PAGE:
And that's why we need an appellate court, a cold, rational group of justices, to save us from a universal belief that's overwhelmingly appealing, and utterly wrong, protect the integrity of our process, the uphold the due process of every individual subject to conviction, from the ubiquity of unreliable evidence.  Because that's what courts exist to do, and our Supreme Court would never fail us so miserably. 

And if Justice Scalia's view pervails, all unreliable evidence will fall with it, as no rational judge could ever suggest that our legal system should em brace outcomes based on unreliable evidence.


The Skinner Connundrum

By Scott H Greenfield

(A Kavita Media Presentation. Please email comments here.)

Hank Skinner will eventually get the DNA tests he wants.  The only question is whether he'll be dead already.

“We are deeply disappointed that the trial court has denied Mr. Skinner’s request for DNA testing.  Unfortunately, the trial court’s order offers no explanation for its conclusion that DNA testing is not called for in this case. It will now be up to the Court of Criminal Appeals to give Mr. Skinner’s case the deliberate consideration that is necessary to ensure a correct result.  We are confident that upon such careful review, the Court will conclude that DNA testing is necessary in this case to ensure the reliability of the verdict.  But for now, the Court of Criminal Appeals must stop the scheduled November 9 execution rather than allow itself to be rushed to a hasty and ill-considered decision.  The stakes in this case are too high to allow Mr. Skinner to be executed before he has a fair chance to make his case that the trial court made a grave mistake in denying his request for DNA testing.”

- Robert C. Owen, attorney for Hank Skinner
- November 3, 2011

For those of us who breath non-Texas air, this seems to go beyond the realm of stupid.  We strain to understand why.  Why, given that the Texas legislature has enacted a law for the purpose of enabling an inmate to seek DNA testing even when his lawyer failed to do so before trial?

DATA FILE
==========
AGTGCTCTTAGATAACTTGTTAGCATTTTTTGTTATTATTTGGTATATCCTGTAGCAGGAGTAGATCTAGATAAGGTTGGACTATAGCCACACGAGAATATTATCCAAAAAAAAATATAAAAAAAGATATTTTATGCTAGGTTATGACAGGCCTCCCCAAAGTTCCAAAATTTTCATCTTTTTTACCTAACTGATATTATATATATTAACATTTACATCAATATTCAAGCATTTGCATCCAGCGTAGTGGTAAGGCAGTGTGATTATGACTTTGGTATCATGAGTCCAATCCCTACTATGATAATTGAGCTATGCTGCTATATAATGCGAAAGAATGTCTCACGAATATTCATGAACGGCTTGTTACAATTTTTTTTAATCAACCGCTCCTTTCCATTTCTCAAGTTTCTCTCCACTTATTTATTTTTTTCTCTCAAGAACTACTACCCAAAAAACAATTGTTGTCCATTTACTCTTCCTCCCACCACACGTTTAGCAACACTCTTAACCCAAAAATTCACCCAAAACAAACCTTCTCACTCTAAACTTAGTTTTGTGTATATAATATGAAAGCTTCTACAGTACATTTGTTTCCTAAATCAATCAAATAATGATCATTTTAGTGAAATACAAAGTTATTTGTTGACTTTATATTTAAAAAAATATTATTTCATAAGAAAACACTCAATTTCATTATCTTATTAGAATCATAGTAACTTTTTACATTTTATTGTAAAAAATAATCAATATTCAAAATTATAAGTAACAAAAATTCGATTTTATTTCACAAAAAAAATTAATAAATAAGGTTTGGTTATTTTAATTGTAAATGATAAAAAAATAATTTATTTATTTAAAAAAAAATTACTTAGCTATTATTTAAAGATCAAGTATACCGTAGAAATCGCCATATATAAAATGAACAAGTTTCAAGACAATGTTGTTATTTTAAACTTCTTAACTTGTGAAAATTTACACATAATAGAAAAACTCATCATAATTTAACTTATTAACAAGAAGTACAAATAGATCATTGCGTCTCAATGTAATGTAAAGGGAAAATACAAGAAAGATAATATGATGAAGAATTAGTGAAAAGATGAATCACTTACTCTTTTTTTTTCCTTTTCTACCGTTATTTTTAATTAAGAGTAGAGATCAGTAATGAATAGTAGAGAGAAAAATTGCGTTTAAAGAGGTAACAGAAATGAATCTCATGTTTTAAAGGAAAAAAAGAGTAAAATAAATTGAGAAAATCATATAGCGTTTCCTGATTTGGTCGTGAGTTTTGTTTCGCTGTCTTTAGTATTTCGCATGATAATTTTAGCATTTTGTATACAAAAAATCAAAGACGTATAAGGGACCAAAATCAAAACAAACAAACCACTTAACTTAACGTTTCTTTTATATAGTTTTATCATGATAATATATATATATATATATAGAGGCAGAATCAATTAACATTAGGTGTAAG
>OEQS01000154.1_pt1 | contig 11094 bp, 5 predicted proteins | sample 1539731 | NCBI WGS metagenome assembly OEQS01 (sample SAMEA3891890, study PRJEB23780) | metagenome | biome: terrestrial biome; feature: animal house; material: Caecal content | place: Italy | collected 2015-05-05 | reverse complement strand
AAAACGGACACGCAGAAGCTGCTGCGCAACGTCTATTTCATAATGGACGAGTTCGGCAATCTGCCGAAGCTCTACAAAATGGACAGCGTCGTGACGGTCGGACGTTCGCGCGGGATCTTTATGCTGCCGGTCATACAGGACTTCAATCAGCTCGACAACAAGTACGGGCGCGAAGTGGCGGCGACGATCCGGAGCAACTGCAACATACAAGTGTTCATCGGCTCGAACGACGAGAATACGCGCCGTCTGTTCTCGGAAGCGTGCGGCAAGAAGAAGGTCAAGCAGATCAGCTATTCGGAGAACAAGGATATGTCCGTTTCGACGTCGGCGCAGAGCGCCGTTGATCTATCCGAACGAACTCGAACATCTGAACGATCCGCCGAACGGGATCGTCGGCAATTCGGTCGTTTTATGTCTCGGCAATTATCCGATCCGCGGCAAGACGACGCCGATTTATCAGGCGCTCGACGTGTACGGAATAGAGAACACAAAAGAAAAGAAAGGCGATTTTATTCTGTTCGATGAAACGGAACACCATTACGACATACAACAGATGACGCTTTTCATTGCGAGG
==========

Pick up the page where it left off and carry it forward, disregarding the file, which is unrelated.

Last June, both houses overwhelmingly passed a revision to the DNA testing law to clarify that inmates should be able to request testing even if their counsel did not request any at trial. Lawmakers even cited Skinner’s case in passing the legislation. Hank Skinner, it seemed, would finally get his DNA tests.

Yet the issue lingers, awaiting a ruling, while the execution proceeds with a speed that makes no sense at all.

November 9 is fast approaching.  There's nothing magical about the date, compelling a judge to fix it so firmly, to resist every attempt, and all reason, to move it down the road sufficiently to get a ruling on Skinner's right to have the DNA tested.  Sure, assuming that the ruling is against him, there will be an appeal, and that it will mean more delay before he gets his chance.  And then there's the delay awaiting the actual testing.

So many potential causes for delay.  So what?  What is the need to rush the execution of Hank Skinner?  What fear strikes at District Attorney Lynn Switzer's heart that compels her to fight the testing?

Dallas County District Attorney Craig Watkins, in the meantime, has reportedly decided that it's his duty to free Dale Duke, imprisoned since 1997, because he's innocent.

 "The original prosecutor's failure to provide critical information to the defendant coupled with overwhelming evidence that the initial allegations were false, convinced me that Mr. Duke was wrongfully convicted. After a thorough review of the case, I approved a recommendation to ask the court to exonerate Mr. Duke."
But as I've been told by my friends in Texas, Dallas really isn't Texas. It's just some northern city mistaken plopped down in the wrong placeFor terrific background on Hank Skinner, read Radley Balko's piece at Huffington Post.  For a rational explanation of why Hank Skinner can't get DNA evidence tested, there's no place to go.  As for why Hank Skinner is scheduled to be killed on November 9, it's a Texas thing. One would have thought that a rational adult in a position of sufficient power would have put a stop to this idiocy before we came so close to November 9th.  In light of the ruling that his killing will proceed on the appointed date, one would be wrong.

This is just nuts.  And to anyone who would complain that Hank Skinner is a horrible murderer who deserves to die, the issue would ha! ve been over a decade ago if they just conducted the DNA testing in the first place and put the issue to rest.  You don't kill first and test later.  You don't kill first and deny testing.  And yes, if it were up to me, you wouldn't kill at all


For almost 25 years, Scott H. Greenfield has represented clients charged with crimes or the targets of investigations in state and federal courts across the United States. Scott has been awarded an AV rating, the highest possible, from Martindale Hubbell, and is recognized in “Who’s Who” in the world, America and American Law. He has served as a legal expert and analyst for television news shows from “60 Minutes” to “20/20”, and ABC, NBC, CBS, BBC, Court TV and Fox.

Scott’s cases have been the subject of a book, magazine articles and television shows. Scott is regarded as one of a handful of top criminal defense lawyers who excels in both trial work and appeals. His written work is considered some of the best in the nation, often writing Op-Eds, Amicus briefs and Editor Letters for Bar Associations and other well known lawyers. Scott is a lawyer’s lawyer, representing other attorneys, their family members and even judges when they find themselves in a jam. More info:

Disclaimer: The views and opinions expressed in these columns are solely those of the writers/interviewees and do not necessarily represent those of the editor/publisher.